As the benefits of recycling gain momentum in the paving industry, asphalt producers/contractors and their road agency customers continue to explore the possibilities of increasing the use of reclaimed asphalt pavements (RAP) as a cost-effective solution for building and maintaining this nation’s road infrastructure. It not only makes sense economically with the ever-increasing cost of fuel and construction materials, but it also makes sense environmentally by reducing the demand on natural resources and landfill space.
That’s why it also makes sense to recycle asphalt shingles, whether they’re new manufacturer rejects or old tear-offs. The resource value shingles provide is similar to that of RAP - aggregate, AC and fiber.
There are some DOTs that have taken a progressive approach in specifying projects that allow mix designs with RAP and added shingle content. Minnesota asphalt producer/contractor Bituminous Roadways (see story on page 22) has spent the past 10 years promoting, producing and placing hot mix asphalt containing shingle content on MnDOT projects, and it’s been a collaborative effort on the part of both. It started out as small test projects and eventually evolved into full-blown state highway contracts that now clearly define content and performance specifications.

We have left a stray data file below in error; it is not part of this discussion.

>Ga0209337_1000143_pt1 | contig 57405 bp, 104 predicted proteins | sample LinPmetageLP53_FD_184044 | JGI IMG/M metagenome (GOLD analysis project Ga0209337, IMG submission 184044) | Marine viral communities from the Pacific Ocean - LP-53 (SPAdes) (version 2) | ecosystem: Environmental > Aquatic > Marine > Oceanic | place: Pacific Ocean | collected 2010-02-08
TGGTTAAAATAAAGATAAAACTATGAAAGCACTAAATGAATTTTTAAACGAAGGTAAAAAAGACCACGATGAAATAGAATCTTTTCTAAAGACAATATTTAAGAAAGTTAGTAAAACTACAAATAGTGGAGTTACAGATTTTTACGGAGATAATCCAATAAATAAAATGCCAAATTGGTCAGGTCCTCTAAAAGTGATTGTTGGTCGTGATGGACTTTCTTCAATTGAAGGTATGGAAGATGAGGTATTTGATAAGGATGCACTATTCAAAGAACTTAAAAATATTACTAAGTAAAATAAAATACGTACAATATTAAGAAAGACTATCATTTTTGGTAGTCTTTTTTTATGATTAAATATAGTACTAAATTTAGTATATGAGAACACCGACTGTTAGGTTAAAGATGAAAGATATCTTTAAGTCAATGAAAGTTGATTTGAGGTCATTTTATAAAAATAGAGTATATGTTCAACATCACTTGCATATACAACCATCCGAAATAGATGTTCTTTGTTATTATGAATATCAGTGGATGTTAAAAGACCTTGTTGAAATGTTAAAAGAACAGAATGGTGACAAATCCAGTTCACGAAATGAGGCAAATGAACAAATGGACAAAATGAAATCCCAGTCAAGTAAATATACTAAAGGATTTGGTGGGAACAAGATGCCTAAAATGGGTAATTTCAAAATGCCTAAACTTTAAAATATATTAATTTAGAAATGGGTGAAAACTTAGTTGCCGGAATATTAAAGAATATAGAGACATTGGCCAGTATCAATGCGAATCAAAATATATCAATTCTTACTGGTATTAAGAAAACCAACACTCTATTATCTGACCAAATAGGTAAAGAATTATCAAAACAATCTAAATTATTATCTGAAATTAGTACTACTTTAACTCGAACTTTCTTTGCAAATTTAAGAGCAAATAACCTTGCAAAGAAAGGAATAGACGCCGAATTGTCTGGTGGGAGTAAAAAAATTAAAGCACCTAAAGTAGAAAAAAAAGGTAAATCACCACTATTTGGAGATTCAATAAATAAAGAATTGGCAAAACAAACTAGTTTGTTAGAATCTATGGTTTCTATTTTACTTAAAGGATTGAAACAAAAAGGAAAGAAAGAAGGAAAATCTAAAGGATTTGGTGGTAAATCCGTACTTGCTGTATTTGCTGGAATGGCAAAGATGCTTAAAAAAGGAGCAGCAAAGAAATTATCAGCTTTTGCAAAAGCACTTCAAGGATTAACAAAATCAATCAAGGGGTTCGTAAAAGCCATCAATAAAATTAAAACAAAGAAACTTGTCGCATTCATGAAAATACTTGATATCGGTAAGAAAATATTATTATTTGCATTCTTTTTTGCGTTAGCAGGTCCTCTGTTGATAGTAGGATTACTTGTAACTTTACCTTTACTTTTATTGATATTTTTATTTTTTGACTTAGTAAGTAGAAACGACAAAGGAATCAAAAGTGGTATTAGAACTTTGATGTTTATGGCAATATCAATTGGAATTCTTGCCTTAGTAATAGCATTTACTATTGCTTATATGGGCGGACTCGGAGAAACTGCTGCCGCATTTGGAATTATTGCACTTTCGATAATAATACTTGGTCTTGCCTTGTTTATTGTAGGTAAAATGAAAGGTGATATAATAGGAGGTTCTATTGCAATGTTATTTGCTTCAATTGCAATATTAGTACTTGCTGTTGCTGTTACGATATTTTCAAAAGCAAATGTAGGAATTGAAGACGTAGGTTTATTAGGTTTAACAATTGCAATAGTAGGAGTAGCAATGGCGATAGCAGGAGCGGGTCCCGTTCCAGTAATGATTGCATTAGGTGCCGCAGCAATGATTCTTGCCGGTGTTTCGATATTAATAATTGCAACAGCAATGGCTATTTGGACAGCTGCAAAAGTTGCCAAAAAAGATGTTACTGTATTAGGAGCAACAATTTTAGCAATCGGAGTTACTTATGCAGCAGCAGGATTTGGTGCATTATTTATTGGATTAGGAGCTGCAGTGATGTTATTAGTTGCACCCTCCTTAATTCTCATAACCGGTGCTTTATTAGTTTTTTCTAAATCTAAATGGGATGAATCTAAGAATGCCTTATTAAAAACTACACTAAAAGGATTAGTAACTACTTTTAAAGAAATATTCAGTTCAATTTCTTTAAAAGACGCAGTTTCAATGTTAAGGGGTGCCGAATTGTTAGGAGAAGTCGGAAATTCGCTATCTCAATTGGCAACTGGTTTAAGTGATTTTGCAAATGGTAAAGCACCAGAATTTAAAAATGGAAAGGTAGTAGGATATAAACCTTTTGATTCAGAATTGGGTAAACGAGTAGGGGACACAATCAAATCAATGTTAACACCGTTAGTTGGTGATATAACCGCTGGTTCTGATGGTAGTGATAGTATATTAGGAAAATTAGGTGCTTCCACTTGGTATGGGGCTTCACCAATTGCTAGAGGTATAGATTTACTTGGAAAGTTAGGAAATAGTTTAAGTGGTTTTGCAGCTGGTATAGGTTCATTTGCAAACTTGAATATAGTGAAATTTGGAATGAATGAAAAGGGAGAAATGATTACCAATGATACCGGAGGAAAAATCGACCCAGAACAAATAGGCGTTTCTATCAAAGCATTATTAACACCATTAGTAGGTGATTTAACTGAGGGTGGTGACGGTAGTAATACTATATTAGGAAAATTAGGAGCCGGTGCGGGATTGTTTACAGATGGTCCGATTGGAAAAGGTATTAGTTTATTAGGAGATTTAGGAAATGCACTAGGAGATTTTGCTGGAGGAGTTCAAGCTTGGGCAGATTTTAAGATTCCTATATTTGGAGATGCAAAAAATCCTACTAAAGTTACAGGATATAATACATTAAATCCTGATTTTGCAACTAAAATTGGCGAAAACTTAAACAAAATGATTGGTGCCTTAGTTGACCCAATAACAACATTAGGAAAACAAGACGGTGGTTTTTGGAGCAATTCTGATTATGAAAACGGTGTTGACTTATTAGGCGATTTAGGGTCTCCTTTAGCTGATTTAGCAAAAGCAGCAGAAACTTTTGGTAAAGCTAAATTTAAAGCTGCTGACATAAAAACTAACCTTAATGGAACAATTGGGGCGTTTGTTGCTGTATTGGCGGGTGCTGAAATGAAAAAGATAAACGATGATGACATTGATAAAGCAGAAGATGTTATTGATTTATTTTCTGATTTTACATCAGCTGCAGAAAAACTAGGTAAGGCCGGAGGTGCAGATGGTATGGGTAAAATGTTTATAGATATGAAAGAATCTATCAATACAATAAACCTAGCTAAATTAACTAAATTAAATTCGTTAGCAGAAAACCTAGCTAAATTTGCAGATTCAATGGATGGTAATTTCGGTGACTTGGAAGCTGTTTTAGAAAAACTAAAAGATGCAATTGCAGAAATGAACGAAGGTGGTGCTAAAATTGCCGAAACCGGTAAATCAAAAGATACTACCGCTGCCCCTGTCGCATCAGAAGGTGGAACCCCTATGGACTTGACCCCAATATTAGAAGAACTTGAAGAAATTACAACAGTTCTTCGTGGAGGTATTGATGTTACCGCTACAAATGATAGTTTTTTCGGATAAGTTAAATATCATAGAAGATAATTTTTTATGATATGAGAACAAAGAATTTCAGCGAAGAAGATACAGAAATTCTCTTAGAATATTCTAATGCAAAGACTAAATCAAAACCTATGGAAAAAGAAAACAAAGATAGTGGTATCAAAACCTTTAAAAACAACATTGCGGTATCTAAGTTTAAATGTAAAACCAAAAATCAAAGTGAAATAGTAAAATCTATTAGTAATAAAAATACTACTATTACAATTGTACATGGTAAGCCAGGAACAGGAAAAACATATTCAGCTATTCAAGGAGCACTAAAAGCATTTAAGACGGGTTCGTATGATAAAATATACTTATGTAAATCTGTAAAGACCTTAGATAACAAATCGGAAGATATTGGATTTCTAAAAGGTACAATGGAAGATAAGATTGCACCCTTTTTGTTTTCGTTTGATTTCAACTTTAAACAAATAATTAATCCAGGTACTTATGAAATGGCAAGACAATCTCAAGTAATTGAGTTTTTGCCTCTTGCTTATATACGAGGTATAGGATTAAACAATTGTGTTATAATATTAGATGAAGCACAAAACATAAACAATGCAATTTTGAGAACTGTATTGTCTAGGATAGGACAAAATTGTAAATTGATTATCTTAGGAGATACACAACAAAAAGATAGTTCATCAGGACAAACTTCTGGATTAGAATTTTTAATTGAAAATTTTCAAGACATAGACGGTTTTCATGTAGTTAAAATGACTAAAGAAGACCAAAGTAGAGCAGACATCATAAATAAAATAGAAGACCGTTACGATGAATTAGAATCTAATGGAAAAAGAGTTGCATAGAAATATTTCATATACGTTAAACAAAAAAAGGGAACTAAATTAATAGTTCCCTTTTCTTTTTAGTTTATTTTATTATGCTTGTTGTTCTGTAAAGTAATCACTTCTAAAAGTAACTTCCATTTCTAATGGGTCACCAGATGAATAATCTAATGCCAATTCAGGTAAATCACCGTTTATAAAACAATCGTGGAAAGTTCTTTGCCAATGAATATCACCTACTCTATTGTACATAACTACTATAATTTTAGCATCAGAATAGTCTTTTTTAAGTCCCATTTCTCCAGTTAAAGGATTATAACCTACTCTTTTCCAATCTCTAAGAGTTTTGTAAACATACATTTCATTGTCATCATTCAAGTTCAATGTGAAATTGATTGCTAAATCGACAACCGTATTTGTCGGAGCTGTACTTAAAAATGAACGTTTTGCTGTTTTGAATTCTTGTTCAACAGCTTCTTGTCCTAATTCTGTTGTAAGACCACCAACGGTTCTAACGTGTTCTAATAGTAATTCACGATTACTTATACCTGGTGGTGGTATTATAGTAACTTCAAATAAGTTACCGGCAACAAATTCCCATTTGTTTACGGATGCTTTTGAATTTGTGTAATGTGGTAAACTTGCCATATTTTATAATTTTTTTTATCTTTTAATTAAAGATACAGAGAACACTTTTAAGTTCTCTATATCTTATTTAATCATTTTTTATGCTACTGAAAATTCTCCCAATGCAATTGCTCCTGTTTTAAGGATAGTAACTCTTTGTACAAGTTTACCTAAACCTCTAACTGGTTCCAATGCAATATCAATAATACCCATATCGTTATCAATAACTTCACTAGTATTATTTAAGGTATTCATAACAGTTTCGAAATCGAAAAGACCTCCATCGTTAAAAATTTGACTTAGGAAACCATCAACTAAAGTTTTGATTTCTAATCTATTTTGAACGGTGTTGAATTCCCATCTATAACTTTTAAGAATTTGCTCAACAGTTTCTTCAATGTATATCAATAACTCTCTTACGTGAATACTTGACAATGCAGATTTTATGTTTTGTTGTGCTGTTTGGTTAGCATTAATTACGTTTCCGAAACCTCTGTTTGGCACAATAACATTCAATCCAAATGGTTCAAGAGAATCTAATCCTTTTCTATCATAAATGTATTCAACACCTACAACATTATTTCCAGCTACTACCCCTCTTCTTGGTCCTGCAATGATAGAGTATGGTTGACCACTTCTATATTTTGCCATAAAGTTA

Other contractors and state agencies are also working toward increased recycling efforts that maximize investments while still delivering a quality pavement. The HMA industry has the knowledge, equipment and talent to deliver cost-effective quality pavements with high RAP content. Asphalt producers/contractors can process RAP in a way that separates it into the various components required to produce a mix, and in doing so, they can design mixes with the same high-performance characteristics achieved when using virgin materials. They can also do the same to incorporate a small percentage of recycled waste shingles.
For road agencies the bottom line on allowing RAP or recycled shingles to be used in a mix design is clear - deliver a pavement that performs as well as one produced with only virgin materials. In the case of Bituminous Roadways’ most recent project, the asphalt producer/contractor did just that and received smoothness and density bonuses in the process, while saving the road agency customer an additional $100,000 over and above the savings generated by using RAP simply by allowing recycled shingles to be used on the project.
Recycling simply makes sense. Why landfill valuable resources when they can be used to construct a quality pavement? For the paving industry, the customers it serves and taxpayers who ultimately pay the bill, recycling asphalt pavements and asphalt shingles will not only save money and landfill space today, but it will also sustain the resources needed to build and maintain a quality road infrastructure in the future.